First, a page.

At any given time in my coaching practice, I work with leaders and professionals who are experiencing overload. Overload to me means "too much." They are stretched to the limit. They haven't hit burnout, but if the present trend continued on for long, it would be the next stage of "too much."
As a Christian worker, I know the territory well and have looked for some answers to one particular question. "When it has to be done, and you have to do it, and it's just too much, what can you do?" There are no easy answers, but I think there is help.
First, let's get a taste of the criticism leveled by others who mean well, but don't always understand.
"He must not be able to delegate."
- There are some things that are sensitive enough that they can't be delegated.
- Sometimes the people who could make themselves available, don't.
- If it needs to be done now and in the midst of a tight schedule, sometimes showing someone how can take far, far longer than just doing it yourself.
"He must not be able to manage his time very well."
- Even the best time manager hits periods of "too much" when volume is the challenge, not efficiency.
"He must be a workaholic."
- The work does have to get done.
- Deadlines are important.
- Others may leave for home before the work is finished.
"So and so did that for years, and we never heard a complaint from them."
- But good old so and so was a different person who lived a different life in a different time.
- Our emotional energy levels are different.
So what CAN you do? For those of you who know what I am talking about, you know the answers don't come easy. This is what I have concluded thus far. I realize that each of the points may be hard fought for you, and only you will understand that they are not an attempt at trite, pat answers.
- When it has to be done, God will give what you need to get it done. If God has asked you to be in the situation you are in, then he will give strength for it commensurate with the need. If He has allowed you to be in this problematic situation, be certain that He is there with you. You are not left alone.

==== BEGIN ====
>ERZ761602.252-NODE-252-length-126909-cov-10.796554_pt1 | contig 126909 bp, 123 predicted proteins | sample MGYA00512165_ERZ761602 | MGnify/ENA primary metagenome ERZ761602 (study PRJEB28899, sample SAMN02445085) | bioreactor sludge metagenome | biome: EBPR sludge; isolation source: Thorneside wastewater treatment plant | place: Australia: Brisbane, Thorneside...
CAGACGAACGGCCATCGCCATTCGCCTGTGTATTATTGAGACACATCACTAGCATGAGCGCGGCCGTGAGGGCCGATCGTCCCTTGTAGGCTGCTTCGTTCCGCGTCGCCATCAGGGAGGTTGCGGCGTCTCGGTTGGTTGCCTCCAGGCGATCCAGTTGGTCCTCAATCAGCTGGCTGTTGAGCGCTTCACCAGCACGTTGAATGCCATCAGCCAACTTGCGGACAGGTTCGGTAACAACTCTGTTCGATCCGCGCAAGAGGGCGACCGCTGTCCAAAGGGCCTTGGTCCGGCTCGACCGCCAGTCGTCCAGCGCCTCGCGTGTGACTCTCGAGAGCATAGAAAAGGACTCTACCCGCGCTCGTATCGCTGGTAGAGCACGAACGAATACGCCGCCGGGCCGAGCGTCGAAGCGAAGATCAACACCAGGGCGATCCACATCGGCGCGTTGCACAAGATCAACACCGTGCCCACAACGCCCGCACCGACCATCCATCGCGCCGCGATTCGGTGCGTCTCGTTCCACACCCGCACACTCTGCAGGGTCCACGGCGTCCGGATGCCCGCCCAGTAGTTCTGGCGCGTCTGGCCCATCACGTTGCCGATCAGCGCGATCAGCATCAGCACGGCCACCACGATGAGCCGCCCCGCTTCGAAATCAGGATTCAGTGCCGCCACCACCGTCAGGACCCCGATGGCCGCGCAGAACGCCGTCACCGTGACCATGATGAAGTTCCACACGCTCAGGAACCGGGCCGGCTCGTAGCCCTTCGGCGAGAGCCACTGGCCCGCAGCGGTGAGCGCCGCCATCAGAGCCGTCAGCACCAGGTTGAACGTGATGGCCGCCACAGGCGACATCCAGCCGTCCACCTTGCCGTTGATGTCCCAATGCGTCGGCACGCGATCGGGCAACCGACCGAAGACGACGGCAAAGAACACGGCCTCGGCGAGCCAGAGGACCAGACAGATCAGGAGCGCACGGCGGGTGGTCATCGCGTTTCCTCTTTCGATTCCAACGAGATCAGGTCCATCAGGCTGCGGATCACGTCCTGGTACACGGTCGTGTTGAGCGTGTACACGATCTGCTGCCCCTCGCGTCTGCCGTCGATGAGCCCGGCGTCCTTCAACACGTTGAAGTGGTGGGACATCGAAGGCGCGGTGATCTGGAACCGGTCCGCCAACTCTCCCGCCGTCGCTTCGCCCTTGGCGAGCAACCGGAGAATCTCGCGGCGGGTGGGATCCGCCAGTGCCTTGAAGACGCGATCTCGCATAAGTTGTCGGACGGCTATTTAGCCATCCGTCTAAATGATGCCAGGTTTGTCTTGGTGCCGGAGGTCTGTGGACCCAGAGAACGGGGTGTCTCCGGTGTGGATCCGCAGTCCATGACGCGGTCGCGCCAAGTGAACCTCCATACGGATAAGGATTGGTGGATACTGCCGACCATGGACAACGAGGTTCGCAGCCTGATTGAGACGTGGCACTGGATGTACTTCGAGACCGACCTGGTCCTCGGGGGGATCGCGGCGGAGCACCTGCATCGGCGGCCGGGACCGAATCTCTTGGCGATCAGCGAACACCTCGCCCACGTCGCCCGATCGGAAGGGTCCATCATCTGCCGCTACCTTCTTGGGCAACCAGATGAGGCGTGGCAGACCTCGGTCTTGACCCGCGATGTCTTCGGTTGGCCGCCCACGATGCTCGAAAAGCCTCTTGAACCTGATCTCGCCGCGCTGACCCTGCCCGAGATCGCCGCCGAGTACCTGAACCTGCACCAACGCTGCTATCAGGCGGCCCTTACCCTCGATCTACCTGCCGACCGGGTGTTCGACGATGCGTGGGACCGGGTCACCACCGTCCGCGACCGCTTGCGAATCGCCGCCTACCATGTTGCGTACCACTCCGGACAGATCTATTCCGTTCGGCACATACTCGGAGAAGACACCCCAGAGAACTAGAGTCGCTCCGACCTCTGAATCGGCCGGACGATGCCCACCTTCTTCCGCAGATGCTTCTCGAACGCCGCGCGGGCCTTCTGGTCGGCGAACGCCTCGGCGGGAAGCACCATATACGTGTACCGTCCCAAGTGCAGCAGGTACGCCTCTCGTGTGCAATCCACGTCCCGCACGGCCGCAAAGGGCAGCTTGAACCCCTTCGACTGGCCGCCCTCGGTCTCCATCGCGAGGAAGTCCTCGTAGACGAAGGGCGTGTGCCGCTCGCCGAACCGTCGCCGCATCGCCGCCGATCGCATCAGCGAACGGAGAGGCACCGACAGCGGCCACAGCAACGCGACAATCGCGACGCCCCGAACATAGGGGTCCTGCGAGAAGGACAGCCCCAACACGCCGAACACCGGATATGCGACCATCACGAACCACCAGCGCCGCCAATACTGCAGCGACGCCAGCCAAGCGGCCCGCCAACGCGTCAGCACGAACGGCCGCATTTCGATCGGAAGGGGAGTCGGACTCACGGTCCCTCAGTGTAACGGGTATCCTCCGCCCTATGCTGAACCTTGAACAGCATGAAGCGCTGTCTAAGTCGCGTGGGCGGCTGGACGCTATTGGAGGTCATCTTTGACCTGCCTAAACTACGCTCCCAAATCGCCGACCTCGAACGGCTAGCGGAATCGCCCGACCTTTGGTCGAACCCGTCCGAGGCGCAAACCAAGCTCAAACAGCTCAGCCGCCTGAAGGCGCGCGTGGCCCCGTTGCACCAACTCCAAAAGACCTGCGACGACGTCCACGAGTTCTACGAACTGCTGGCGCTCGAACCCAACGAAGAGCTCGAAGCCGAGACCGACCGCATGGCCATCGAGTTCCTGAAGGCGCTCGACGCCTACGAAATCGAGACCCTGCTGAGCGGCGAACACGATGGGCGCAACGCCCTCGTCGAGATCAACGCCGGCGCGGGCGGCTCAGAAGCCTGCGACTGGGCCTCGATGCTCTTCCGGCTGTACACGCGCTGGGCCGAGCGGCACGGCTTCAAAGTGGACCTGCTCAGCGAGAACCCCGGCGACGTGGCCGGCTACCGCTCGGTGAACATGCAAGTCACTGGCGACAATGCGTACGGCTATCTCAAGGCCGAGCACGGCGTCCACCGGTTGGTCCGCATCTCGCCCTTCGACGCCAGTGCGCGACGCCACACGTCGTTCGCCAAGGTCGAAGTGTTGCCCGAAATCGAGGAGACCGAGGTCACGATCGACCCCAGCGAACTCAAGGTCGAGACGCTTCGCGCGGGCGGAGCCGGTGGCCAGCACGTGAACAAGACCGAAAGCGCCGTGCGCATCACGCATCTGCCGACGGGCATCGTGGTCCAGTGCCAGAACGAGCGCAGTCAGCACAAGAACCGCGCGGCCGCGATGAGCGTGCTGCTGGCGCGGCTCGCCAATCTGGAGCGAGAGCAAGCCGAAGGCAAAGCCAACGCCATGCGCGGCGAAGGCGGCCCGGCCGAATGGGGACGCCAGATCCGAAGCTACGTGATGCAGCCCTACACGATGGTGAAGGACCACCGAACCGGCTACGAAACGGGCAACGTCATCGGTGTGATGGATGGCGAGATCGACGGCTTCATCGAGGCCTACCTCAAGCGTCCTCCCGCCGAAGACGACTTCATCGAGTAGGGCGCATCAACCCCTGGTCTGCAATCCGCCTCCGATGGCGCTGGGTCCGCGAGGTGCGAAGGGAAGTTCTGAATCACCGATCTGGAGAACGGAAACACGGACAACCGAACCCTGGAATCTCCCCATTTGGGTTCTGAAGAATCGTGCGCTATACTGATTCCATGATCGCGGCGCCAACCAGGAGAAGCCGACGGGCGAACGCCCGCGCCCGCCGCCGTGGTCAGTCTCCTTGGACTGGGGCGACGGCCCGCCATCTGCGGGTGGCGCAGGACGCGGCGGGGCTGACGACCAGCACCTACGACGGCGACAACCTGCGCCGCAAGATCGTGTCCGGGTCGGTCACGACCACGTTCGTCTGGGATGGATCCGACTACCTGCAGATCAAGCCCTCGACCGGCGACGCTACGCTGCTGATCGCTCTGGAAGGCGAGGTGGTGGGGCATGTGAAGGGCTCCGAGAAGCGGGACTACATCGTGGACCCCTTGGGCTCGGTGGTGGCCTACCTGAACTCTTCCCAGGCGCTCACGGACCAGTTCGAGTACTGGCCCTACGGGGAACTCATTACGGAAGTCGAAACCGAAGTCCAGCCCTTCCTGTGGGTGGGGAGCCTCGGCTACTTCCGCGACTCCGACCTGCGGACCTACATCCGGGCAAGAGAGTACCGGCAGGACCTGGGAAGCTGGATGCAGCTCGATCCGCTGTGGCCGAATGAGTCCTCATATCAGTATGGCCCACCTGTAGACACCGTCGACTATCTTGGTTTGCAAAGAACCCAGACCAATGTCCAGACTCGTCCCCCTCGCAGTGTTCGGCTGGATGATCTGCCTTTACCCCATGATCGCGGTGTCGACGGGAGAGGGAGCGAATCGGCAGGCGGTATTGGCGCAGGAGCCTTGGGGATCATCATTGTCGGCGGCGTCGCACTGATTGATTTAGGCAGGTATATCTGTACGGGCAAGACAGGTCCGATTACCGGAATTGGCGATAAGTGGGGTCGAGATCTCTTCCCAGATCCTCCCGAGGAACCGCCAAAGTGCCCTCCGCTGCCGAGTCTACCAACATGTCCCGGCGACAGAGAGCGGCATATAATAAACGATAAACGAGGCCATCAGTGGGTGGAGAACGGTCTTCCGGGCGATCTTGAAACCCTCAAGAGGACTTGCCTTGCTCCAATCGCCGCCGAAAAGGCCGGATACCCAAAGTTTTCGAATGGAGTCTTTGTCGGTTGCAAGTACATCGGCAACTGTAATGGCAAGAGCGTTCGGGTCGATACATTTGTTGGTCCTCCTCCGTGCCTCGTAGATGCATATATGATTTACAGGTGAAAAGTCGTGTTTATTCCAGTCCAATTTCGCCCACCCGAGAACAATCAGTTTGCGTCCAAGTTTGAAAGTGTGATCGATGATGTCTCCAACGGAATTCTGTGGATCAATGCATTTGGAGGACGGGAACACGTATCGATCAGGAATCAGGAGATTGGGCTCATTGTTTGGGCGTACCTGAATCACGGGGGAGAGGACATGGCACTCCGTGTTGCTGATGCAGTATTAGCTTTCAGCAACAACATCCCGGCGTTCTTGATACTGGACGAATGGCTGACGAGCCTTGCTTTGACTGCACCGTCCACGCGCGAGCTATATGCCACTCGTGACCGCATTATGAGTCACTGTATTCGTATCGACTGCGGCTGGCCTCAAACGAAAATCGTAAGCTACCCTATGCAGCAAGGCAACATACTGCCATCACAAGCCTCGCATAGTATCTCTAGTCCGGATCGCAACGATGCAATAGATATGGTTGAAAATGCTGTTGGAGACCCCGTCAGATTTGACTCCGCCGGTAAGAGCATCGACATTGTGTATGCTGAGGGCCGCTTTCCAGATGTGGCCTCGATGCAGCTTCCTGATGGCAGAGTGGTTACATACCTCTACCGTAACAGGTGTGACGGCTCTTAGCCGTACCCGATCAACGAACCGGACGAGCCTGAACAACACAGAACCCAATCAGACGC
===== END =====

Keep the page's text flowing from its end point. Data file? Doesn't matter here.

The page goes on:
- Break it down into as small of pieces as you can. Emotionally you can handle something smaller easier than a large overburdening "must." Writing it down can often change the nature of anxiety and ease the pressure.
- Take conscious breaks, even if they are short. Be conscious of God with you. Focus on enjoying something totally unrelated to the task. Celebrate completion and success at each and every stage.
- Tell the truth. Be very clear about what is going on. Cut through any emotional layers and state objectively what is happening or not happening. Look at it from other people's points of view also. Solving something that doesn't really exist won't work. Solving the symptom rather than the cause doesn't work long term either. But if you can name the real problem, you can be intentional about addressing it.
- Start planning for the long term. If there is a problem, you can't solve it today. But you can begin to develop a strategy that will address the problem down the road.
- Consider your future. Extend the present conditions out another 5 years. Can you see yourself there? If you can then God will give you everything you need for staying put. If you can't, then radical changes may be in order. This isn't easy. Our lives are complex. There may be a whole number of indicators coming together that it is time to move on.
- Share with others. Find those who understand. They may not be able to change the situation, but they can listen. Find prayer partners. Prayer support is the single most powerful tool to sustain you and give you direction. Intentionally carve out the time to work with a personal Coach to see yourself and your situation clearly and know what to do next.
- Finally … get some good laughs. Find some funny people to be with. Carve out the time to do it and have some good fun. Taking things seriously all the time is a drag.
These are a few suggestions you might try incorporating into your own experience. But do take ownership of something instead of letting resentment and bitterness build over everyone leaving you holding the bag.
It’s not the volume of work that has the biggest potential to lead to burnout; it’s the feelings toward your own situation, your perceived lack of control and your attitudes toward the people around you that will bite you.
Taking care of some of the basics can go a long way to addressing these things. Look, there are times as leaders that we just need to do what needs to be done. No amount of griping about it will change the fact. But the attitude I choose to adopt can make the difference between getting it done with some degree of joy and making it a miserable experience altogether. Let’s aim for the former.